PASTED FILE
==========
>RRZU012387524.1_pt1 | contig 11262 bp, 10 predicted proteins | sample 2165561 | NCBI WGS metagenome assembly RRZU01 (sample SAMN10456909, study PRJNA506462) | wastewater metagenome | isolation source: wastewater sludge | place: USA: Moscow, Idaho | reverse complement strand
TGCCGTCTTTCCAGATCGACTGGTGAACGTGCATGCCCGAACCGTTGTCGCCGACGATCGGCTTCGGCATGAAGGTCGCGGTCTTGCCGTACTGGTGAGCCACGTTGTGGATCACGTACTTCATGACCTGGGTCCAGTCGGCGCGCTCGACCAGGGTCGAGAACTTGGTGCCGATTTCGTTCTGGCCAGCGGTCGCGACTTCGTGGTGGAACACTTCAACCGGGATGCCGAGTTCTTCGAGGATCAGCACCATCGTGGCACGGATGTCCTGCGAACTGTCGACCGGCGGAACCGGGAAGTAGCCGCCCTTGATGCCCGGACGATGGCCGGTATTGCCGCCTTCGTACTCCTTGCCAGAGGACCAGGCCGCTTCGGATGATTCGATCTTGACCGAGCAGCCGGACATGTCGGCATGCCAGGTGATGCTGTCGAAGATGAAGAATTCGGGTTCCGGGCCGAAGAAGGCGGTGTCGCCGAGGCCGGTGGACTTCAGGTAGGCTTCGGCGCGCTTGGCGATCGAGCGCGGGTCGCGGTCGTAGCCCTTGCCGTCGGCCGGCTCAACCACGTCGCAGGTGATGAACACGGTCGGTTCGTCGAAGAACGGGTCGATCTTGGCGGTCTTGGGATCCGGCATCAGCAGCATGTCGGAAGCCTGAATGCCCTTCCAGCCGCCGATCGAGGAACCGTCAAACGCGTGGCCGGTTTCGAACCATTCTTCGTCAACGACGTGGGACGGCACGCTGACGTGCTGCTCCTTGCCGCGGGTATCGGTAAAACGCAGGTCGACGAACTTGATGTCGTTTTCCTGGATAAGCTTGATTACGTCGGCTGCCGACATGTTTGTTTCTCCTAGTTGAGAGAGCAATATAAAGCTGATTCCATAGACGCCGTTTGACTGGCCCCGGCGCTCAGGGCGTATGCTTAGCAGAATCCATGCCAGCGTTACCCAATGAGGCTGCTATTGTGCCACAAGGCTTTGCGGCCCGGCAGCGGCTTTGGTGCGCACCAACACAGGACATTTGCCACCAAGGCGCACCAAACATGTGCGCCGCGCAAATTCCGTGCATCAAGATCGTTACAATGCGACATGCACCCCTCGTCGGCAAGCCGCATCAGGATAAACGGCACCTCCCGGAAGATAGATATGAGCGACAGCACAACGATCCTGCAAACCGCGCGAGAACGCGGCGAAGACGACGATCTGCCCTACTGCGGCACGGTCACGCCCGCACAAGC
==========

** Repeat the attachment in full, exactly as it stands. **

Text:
>RRZU012387524.1_pt1 | contig 11262 bp, 10 predicted proteins | sample 2165561 | NCBI WGS metagenome assembly RRZU01 (sample SAMN10456909, study PRJNA506462) | wastewater metagenome | isolation source: wastewater sludge | place: USA: Moscow, Idaho | reverse complement strand
TGCCGTCTTTCCAGATCGACTGGTGAACGTGCATGCCCGAACCGTTGTCGCCGACGATCGGCTTCGGCATGAAGGTCGCGGTCTTGCCGTACTGGTGAGCCACGTTGTGGATCACGTACTTCATGACCTGGGTCCAGTCGGCGCGCTCGACCAGGGTCGAGAACTTGGTGCCGATTTCGTTCTGGCCAGCGGTCGCGACTTCGTGGTGGAACACTTCAACCGGGATGCCGAGTTCTTCGAGGATCAGCACCATCGTGGCACGGATGTCCTGCGAACTGTCGACCGGCGGAACCGGGAAGTAGCCGCCCTTGATGCCCGGACGATGGCCGGTATTGCCGCCTTCGTACTCCTTGCCAGAGGACCAGGCCGCTTCGGATGATTCGATCTTGACCGAGCAGCCGGACATGTCGGCATGCCAGGTGATGCTGTCGAAGATGAAGAATTCGGGTTCCGGGCCGAAGAAGGCGGTGTCGCCGAGGCCGGTGGACTTCAGGTAGGCTTCGGCGCGCTTGGCGATCGAGCGCGGGTCGCGGTCGTAGCCCTTGCCGTCGGCCGGCTCAACCACGTCGCAGGTGATGAACACGGTCGGTTCGTCGAAGAACGGGTCGATCTTGGCGGTCTTGGGATCCGGCATCAGCAGCATGTCGGAAGCCTGAATGCCCTTCCAGCCGCCGATCGAGGAACCGTCAAACGCGTGGCCGGTTTCGAACCATTCTTCGTCAACGACGTGGGACGGCACGCTGACGTGCTGCTCCTTGCCGCGGGTATCGGTAAAACGCAGGTCGACGAACTTGATGTCGTTTTCCTGGATAAGCTTGATTACGTCGGCTGCCGACATGTTTGTTTCTCCTAGTTGAGAGAGCAATATAAAGCTGATTCCATAGACGCCGTTTGACTGGCCCCGGCGCTCAGGGCGTATGCTTAGCAGAATCCATGCCAGCGTTACCCAATGAGGCTGCTATTGTGCCACAAGGCTTTGCGGCCCGGCAGCGGCTTTGGTGCGCACCAACACAGGACATTTGCCACCAAGGCGCACCAAACATGTGCGCCGCGCAAATTCCGTGCATCAAGATCGTTACAATGCGACATGCACCCCTCGTCGGCAAGCCGCATCAGGATAAACGGCACCTCCCGGAAGATAGATATGAGCGACAGCACAACGATCCTGCAAACCGCGCGAGAACGCGGCGAAGACGACGATCTGCCCTACTGCGGCACGGTCACGCCCGCACAAGC